By Carley Stickney
Commencement isn’t the only event on the minds of Jacksonville University students this spring. Parasites, sharks, bacteria, DNA, pathogens, migratory patterns–these topics are in the forefront of some of JU’s brightest minds. Meet Jarvis, Katrin, and Andrew, all student grant awardees from the Student Research, Creative Activity & Scholarship (RCAS) program, presenting their work in early April at the University’s annual Student Research Symposium.
Determining Specific Parasite Presence in Maryland’s White-Tailed Deer
Jarvis Strickland (undergraduate, biology)
White-tailed deer are commonly found within the United States and are frequently known to carry infections from mosquitoes and ticks. Using genetic testing, blood samples from white-tailed deer in Maryland during hunt season were analyzed. This process allowed for parasites and bacteria to be found in the blood. The goal of the study going forward is to screen more samples from Maryland’s deer population and determine the prevalence (and types) of infections within white-tailed deer populations and allow for improvements in the field of disease surveillance.
“I have always had a fascination with pathogens and wanted to study them in-depth, and the simple fact that I get to be in a lab working on something I love is amazing,” Strickland said. “This program helps students become better scientists because it places great emphasis on the importance of research and presentation.”
After graduating from JU, Strickland plans to pursue his master’s degree in public health with a concentration in epidemiology from the University of North Florida. “This project is providing me with skills that will be useful in my future research endeavors,” he said. “Even if I do not continue my current project, I will always have the knowledge I gained to guide me through any projects I take on in the future.”
Resident and Migratory Sharks Using Jacksonville’s Coastal Waters
Katrin Villinger (graduate, marine science)
If you’ve ever wondered how many sharks live in Northeast Florida, you’re not the only one. Katrin Villinger’s research focuses on gathering data on shark movement throughout Northeast Florida, as well as habitat usage for residential sharks. Receivers will be deployed on buoys marking the Mayport inlet of the St. Johns River and other nearby sites. The team will then tag sandbar sharks and check the receivers once a month to gather data.
“This project is providing me with field-based knowledge that will be useful as I move forward,” Villinger said. “I am able to hone field techniques that I will be utilizing in future research, occupations, and when furthering my education.”
After graduating with an MS in marine science from JU, she plans to continue researching sharks and their relatives and eventually obtaining her Ph.D. “The RCAS program is important because it provides crucial funding to students that enhance the quality of research being conducted at JU,” she said. “The funding was imperative to the success of my thesis research.”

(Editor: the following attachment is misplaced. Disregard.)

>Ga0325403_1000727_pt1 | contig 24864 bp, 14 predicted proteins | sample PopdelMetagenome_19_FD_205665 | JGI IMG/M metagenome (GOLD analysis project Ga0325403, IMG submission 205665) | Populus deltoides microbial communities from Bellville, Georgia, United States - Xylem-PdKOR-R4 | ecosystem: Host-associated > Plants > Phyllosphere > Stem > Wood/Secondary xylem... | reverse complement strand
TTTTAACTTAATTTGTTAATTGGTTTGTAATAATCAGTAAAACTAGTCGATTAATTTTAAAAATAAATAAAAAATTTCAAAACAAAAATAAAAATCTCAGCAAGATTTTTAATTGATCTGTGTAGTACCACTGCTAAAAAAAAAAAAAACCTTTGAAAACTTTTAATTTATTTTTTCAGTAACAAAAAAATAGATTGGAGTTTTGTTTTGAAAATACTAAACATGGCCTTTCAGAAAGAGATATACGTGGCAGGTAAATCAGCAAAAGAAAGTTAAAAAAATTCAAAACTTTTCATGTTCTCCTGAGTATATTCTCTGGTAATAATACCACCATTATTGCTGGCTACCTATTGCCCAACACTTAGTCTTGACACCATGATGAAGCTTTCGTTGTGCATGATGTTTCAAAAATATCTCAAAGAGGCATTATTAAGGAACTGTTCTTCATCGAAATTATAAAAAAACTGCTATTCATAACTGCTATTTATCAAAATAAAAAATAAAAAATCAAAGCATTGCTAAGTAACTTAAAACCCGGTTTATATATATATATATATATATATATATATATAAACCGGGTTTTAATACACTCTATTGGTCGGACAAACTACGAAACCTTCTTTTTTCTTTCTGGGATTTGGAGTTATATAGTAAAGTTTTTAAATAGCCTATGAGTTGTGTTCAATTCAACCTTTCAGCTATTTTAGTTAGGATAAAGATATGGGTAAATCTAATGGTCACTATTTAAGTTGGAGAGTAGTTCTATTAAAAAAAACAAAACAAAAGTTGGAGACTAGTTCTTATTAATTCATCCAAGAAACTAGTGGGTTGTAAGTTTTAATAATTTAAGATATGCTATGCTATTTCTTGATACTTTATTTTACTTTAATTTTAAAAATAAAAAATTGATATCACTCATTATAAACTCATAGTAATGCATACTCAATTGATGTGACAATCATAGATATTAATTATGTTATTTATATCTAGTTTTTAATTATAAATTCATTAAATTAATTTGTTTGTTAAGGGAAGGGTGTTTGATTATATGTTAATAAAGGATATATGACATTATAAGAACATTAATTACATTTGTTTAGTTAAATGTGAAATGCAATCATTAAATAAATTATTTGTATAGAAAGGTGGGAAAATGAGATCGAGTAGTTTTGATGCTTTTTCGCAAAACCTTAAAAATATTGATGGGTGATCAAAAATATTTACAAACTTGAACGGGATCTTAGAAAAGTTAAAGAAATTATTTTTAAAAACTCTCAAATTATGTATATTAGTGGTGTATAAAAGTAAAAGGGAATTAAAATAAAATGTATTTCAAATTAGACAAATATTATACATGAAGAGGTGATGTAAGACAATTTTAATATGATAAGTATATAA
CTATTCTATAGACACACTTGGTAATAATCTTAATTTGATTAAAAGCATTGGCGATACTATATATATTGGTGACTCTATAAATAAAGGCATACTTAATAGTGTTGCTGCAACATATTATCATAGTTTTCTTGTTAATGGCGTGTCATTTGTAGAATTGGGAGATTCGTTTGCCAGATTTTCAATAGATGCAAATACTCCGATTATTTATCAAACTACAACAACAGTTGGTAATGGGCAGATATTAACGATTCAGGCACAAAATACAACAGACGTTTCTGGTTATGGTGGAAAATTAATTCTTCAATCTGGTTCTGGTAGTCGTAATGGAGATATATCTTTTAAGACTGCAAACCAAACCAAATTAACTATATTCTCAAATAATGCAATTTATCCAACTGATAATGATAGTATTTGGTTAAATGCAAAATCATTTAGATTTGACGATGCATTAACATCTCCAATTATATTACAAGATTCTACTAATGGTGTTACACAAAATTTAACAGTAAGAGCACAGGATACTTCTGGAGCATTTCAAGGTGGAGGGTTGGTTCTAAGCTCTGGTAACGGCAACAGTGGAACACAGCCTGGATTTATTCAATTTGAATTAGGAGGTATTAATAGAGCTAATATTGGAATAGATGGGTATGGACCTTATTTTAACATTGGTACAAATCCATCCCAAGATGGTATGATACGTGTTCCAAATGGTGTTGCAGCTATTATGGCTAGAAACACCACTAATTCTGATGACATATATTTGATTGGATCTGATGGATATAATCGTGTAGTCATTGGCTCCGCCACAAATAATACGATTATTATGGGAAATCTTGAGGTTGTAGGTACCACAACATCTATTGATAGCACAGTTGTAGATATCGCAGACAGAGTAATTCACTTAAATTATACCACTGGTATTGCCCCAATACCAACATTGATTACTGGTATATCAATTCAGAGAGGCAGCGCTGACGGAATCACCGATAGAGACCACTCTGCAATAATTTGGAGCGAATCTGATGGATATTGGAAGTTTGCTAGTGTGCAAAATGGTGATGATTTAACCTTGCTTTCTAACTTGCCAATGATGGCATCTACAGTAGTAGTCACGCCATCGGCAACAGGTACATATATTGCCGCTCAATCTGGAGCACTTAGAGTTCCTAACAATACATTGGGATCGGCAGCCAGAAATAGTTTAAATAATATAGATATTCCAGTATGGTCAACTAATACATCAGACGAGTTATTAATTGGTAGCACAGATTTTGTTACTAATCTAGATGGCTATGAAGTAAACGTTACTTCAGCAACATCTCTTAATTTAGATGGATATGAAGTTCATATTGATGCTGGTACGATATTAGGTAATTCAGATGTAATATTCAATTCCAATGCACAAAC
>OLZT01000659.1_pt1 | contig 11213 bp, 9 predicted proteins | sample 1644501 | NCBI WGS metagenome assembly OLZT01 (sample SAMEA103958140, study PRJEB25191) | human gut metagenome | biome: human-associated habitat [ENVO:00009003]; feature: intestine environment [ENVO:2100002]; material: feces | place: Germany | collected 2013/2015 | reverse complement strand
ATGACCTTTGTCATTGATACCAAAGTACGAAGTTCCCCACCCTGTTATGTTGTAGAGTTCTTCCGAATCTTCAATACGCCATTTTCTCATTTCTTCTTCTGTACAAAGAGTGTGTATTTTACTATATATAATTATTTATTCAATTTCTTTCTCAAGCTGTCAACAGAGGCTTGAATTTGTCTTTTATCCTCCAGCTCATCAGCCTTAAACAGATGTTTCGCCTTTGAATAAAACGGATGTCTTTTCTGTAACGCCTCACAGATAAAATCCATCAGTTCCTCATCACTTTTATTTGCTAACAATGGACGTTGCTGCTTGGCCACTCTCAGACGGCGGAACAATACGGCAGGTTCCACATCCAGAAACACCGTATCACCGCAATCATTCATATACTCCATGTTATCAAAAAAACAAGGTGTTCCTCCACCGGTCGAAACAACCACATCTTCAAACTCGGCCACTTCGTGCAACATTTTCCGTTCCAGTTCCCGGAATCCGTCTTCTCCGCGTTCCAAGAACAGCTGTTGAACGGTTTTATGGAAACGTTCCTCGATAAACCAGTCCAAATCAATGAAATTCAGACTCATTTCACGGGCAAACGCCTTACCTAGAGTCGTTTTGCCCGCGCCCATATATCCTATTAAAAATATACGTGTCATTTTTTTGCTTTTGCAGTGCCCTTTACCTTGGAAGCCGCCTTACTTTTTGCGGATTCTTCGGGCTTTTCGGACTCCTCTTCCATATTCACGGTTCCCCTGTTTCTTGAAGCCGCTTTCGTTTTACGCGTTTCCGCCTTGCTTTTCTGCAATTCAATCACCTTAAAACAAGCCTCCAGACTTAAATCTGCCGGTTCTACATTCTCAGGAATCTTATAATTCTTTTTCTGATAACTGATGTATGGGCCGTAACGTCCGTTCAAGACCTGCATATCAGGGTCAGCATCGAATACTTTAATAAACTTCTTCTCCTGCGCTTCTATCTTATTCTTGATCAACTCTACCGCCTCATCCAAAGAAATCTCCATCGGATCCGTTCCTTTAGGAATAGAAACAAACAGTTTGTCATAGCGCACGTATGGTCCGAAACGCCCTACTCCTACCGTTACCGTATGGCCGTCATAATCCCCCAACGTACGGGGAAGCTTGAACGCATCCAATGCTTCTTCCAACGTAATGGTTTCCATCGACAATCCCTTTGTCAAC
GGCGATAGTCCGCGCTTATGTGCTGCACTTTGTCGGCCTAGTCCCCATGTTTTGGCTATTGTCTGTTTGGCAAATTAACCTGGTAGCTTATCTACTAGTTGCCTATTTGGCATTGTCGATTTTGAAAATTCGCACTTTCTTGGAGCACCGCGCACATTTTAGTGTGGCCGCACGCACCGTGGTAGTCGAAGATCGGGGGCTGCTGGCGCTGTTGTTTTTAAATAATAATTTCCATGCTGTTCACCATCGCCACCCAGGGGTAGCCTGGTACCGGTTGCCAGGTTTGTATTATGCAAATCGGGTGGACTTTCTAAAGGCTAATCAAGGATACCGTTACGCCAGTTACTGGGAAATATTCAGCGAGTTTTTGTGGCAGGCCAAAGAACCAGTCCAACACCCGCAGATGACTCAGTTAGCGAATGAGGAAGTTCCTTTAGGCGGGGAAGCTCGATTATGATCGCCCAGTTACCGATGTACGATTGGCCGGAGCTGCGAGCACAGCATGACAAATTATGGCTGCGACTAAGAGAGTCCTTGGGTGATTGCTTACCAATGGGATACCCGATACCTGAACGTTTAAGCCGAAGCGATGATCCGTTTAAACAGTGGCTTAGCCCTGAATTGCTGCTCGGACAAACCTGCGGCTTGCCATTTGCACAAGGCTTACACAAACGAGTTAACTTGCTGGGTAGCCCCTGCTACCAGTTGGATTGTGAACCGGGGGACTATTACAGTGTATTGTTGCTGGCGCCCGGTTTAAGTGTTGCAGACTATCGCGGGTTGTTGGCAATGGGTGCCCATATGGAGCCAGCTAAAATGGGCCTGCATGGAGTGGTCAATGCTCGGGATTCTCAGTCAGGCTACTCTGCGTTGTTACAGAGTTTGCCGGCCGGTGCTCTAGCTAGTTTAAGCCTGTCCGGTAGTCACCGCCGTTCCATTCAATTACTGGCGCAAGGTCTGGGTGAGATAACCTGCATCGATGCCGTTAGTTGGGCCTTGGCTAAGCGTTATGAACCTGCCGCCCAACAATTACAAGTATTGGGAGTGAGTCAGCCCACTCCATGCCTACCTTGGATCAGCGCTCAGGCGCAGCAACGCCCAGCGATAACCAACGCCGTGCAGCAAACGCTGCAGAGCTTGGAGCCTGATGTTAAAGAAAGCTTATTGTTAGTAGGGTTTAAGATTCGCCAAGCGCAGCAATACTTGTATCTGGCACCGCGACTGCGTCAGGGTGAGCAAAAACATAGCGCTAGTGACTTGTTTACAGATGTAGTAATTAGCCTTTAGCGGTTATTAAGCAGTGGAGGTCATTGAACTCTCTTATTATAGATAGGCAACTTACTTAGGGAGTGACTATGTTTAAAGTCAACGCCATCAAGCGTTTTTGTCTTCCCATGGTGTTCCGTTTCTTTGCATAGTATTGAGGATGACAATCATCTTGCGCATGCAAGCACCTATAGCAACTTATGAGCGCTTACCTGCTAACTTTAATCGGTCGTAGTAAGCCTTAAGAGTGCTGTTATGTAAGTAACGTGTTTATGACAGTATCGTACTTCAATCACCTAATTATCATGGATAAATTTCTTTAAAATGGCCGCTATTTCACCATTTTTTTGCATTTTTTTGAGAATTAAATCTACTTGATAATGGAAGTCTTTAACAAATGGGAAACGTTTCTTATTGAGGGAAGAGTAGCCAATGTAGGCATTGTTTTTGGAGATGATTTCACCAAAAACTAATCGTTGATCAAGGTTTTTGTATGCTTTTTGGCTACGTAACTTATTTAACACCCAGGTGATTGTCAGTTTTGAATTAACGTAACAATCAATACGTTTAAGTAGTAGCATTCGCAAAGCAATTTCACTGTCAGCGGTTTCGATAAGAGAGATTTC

An Examination of Shark Species Utilizing the Coastal Waters Surrounding a Georgia Barrier Island
Andrew Lyons (graduate, marine science)
Like Villinger, Andrew Lyons is also fascinated by sharks and wanted to learn more about our surrounding shark community. The goal of Lyons’s research is to characterize the shark community in the inshore waters surrounding Little St. Simons Island, a Georgia barrier island. Through an examination of shark population migration through this area, Lyons hopes to determine if the area is functioning as a nursery habitat for sharks. The research places a focus on lemon and fine-tooth sharks. They will be tagged to collect data on species presence, abundance, and habitat usage, as well as movements and migration. Data found from this research will be useful in developing effective management strategies for the species.
“This project is preparing me for both long term research and career-oriented goals. The preparation from writing permits and proposals, to coordinating with collaborating partners is helping to show a bigger picture than the upfront research aspects of science,” he said. “The diversity of this project also allows me to be prepared for a variety of tasks and questions that may arise on future research projects.”
After graduation, Lyons plans to expand on this research project and obtain his PhD in coastal ecology. “I see potential questions that may follow my ongoing research project, and would like to take time to delve further into these topics,” he said. “I hope to continue my studies and arrive at a point where I can teach professionally at a university level, in order to incorporate both student research projects and conservation through education.”
The RCAS program is offered internally by the Jacksonville University Office of Research & Sponsored Programs (ORSP) and made possible by a grant from the Arthur Vining Davis Foundation. Awardees of the grant will present their work at the annual Student Research Symposium Mon., April 1, and Tues., April 2, from 8 AM to 4 PM in the Davis College of Business. For more details about Collaborate JU or the Florida EPIC Program, visit the project archive. To contact the Office of Research and Sponsored Programs, visit ORSP online. To learn more about JU’s upcoming Student Symposium on April 1-2, visit www.ju.edu/research/symposium.